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District of Massachusetts Transfers Employees' Case to District of Maryland Despite Wage Act Claims

Both state and federal wage and hour laws protect employees' rights to receive payment of the wages due to them in a timely manner. In some cases, the court must determine which laws, including the laws of which states, apply to a plaintiff's claims. In file000126221232Ossenbruggen v. Cowan Systems, LLC, the District Court of Massachusetts had to consider whether Maryland would apply its own wage laws or Massachusetts' Wage Act in determining if it was appropriate to transfer the case in accordance with a forum selection clause in the contracts between the parties.

The plaintiffs filed suit to recover wages they alleged were due to them and similarly situated workers who had also worked as drivers for the defendants. The plaintiffs alleged, in part, that the defendants violated the Massachusetts Wage Act.

The plaintiffs originally filed the case in Suffolk Superior Court, but it was removed to the District of Massachusetts. The plaintiffs then moved to have the case transferred to the Western Division of the District of Massachusetts. The defendants also sought to have the case transferred, but to the Baltimore Division of the District of Maryland, based on a forum selection clause in the contract.

The plaintiffs claimed they only filed the case in Suffolk Superior Court because of its Business Litigation Session. They argued that they should have the right to choose where the case is litigated.

Pursuant to 28 U.S.C ยง 1441(a), when a case is removed from state court, it is removed to the district and division in the location where the case is pending. The court pointed out that Suffolk County is within the Eastern Division. The court denied the plaintiffs' motion, noting they had a choice of venue when they originally filed the action. The court found no good cause for transfer.

The court then considered the defendants' motion. The plaintiffs had signed individual contracts with the defendants. The contracts included both a forum selection clause and a choice of law clause. The contracts provided that the agreements were governed by the laws of the United States and Maryland. The contracts further provided that any claim or dispute arising from or connected to the agreement or with respect to the parties' overall agreement must be brought within the state or federal courts serving Baltimore County, Maryland. The defendants sought transfer to the District of Maryland, Baltimore Division, based on the forum selection clause. Citing case law, the court found the transfer should be allowed because forum selection clauses should generally be honored unless there are extraordinary circumstances that disfavor the transfer. The court found no extraordinary circumstances present here.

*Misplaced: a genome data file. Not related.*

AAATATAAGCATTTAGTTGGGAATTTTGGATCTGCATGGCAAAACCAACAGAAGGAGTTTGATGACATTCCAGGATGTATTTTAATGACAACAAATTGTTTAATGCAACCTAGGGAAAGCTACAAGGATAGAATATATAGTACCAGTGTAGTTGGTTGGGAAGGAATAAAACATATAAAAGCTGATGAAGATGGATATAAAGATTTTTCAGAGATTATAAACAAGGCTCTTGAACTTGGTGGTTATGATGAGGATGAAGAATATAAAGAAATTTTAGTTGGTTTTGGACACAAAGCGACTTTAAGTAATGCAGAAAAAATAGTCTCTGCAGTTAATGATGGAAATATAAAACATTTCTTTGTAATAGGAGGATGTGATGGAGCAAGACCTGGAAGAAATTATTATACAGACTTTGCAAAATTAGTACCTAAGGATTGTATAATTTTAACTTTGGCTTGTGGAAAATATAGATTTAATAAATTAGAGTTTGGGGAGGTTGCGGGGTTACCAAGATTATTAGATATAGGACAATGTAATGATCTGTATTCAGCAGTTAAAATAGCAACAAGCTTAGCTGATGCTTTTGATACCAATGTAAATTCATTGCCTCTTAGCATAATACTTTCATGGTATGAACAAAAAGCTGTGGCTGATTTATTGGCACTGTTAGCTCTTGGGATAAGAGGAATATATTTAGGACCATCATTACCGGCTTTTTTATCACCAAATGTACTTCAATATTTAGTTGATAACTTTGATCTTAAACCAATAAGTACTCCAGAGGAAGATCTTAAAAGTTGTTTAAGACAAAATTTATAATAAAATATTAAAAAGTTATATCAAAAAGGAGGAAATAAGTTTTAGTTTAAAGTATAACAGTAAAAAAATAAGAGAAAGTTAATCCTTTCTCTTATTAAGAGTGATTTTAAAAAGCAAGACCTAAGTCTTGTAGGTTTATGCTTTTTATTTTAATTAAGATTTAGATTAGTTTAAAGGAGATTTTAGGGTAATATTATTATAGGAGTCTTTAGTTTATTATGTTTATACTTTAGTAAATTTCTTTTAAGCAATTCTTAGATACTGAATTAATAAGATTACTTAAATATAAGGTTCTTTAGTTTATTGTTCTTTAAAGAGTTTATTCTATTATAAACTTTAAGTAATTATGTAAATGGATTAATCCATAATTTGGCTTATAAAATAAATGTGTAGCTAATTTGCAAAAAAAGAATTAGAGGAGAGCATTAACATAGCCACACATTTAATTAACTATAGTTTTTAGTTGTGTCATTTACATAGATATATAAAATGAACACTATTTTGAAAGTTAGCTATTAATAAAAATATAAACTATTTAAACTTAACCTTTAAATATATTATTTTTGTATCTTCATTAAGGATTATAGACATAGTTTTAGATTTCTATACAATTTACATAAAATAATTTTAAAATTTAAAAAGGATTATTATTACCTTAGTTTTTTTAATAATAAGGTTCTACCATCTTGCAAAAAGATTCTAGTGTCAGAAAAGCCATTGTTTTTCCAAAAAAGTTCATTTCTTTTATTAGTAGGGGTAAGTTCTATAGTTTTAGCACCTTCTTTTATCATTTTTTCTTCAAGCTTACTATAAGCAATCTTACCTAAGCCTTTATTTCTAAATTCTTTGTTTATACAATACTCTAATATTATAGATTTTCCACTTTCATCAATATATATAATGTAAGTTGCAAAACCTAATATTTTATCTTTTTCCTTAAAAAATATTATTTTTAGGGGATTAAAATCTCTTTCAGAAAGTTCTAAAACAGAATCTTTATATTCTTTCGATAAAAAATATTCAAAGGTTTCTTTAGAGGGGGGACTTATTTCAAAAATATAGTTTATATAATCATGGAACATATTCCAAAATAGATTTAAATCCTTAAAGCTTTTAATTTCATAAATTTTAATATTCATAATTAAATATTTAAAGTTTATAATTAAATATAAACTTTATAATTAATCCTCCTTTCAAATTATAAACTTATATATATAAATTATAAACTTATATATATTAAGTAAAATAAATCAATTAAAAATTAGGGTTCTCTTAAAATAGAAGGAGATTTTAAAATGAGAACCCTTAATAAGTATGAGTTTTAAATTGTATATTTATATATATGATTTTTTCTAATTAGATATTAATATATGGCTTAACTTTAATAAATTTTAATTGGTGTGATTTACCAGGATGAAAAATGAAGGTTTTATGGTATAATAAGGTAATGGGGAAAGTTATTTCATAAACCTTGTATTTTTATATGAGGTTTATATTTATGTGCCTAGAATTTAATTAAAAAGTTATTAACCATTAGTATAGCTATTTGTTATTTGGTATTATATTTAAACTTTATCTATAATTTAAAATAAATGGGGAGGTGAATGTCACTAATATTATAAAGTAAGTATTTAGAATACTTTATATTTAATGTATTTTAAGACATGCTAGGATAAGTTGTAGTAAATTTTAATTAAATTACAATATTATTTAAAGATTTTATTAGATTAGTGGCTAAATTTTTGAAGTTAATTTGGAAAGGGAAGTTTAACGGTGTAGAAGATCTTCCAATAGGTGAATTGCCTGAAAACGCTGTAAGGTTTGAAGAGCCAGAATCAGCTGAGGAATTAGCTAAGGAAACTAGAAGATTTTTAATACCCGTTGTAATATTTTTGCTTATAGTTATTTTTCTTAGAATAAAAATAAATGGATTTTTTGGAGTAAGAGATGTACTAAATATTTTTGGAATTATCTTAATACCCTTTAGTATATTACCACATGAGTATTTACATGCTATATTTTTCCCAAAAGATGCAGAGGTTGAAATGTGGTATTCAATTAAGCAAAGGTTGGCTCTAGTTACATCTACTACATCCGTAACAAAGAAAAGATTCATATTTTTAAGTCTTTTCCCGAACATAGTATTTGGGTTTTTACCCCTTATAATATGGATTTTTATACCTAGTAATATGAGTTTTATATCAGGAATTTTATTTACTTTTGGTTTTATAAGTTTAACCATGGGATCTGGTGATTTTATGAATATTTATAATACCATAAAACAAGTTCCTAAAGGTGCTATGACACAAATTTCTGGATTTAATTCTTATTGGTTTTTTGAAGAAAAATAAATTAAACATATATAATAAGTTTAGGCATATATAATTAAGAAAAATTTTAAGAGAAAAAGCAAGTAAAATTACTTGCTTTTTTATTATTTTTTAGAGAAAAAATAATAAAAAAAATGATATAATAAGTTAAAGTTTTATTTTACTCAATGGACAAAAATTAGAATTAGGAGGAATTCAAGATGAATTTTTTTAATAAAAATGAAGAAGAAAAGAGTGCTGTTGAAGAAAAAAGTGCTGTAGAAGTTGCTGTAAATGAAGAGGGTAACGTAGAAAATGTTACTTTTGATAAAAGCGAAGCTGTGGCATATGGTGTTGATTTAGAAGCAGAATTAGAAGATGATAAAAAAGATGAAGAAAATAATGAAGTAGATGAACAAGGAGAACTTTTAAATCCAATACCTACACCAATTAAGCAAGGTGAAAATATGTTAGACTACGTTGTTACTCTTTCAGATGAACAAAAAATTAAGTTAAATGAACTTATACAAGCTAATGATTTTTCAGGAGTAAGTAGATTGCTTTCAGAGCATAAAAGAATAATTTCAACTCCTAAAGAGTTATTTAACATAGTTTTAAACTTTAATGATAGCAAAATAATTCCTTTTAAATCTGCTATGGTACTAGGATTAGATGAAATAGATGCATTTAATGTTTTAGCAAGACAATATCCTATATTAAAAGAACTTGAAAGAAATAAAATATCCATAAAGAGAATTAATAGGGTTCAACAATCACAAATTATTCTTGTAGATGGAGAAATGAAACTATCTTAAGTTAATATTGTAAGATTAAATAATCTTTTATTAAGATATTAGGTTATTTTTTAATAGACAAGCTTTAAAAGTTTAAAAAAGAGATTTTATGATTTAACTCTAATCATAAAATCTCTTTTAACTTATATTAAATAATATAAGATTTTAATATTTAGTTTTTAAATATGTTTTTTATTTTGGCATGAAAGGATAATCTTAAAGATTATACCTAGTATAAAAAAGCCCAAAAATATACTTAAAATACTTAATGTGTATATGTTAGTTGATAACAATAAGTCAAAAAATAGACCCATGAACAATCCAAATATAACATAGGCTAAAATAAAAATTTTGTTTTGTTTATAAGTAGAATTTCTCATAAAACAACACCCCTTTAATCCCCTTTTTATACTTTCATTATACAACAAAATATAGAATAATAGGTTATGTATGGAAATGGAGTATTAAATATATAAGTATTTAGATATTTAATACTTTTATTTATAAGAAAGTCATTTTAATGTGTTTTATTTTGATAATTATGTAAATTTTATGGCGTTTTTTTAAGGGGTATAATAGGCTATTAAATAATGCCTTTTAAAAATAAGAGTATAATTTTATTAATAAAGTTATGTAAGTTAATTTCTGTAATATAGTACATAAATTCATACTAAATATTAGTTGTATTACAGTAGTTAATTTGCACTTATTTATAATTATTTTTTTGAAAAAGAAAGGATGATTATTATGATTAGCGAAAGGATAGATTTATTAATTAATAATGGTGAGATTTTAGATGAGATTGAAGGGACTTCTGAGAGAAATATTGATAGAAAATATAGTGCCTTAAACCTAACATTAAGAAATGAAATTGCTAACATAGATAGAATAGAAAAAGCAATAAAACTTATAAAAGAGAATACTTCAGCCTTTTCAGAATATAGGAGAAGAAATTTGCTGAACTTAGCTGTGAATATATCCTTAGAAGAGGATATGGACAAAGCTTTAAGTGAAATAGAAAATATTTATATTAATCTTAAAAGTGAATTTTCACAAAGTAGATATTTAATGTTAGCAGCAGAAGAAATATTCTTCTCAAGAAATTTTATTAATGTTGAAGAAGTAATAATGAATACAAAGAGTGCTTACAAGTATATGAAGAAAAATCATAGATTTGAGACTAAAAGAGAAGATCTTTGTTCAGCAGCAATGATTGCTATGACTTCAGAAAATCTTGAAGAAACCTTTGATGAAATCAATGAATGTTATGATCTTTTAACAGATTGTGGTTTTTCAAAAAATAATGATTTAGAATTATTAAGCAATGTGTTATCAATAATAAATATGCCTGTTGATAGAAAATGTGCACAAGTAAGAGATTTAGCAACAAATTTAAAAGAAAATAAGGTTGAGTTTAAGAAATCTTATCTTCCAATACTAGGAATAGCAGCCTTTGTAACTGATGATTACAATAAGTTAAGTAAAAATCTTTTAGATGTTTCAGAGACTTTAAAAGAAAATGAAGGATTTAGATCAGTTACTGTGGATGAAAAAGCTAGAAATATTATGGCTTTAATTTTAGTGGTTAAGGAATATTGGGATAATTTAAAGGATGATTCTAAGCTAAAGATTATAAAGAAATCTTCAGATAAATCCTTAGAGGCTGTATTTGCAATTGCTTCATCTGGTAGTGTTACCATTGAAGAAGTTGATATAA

The plaintiffs argued that the forum selection clause must be invalid. If the case were transferred to the Maryland district court, Maryland's conflict of laws principles would apply. The plaintiffs argued that the Maryland district court may then apply Maryland's wage laws instead of the Massachusetts Wage Act, based upon the choice of law clause. The plaintiffs contended that the Massachusetts Wage Act is fundamental state policy and is non-waivable. They reasoned that the forum selection clause was against public policy as an invalid attempted waiver of rights under the Wage Act.

The court pointed out, however, that the Supreme Judicial Court has stated that forum selection clauses that cover claims under the Wage Act are presumed to be enforceable, which places the "substantial burden" of showing enforcement would be "unfair and unreasonable" on the party opposing enforcement. Furthermore, the court noted that the plaintiffs' bare assumption that the choice of law provision applied to the Wage Act claims was flawed. The language in the forum selection clause is broader, covering not only claims arising from or connected to the agreement but also those "with respect to the overall relationship between the parties." The choice of law provision, however, stated that "[t]his Agreement" was to be governed by Maryland law. A Wage Act claim is not contractual but is a statutory right. The court noted that Maryland has previously distinguished between contractual claims and claims based on Maryland's wage statute. Since the plaintiffs' argument was based on an assumption that Maryland would apply its own wage law, but case law suggested otherwise, the court found the plaintiffs failed to meet the burden of showing that the Maryland district court would violate fundamental public policy.

The court therefore denied the plaintiffs' motion to transfer the case and granted the defendants' motion to transfer venue to the District Court of Maryland, Baltimore Division.

This case illustrates the importance of thoughtfully choosing the forum in which to file a case, especially if it is likely the case will be removed. As the court stated, a plaintiff's ability to control the forum where the case is litigated lies in that original decision. If you have a legal issue involving the Wage Act, you should seek the assistance of a knowledgeable Massachusetts wage violation attorney immediately to protect yourself. The Law Offices of Richard Mucci have experience handling both sides of wage and hour claims. Call us at (781) 729-3999 to schedule an appointment to discuss your case.

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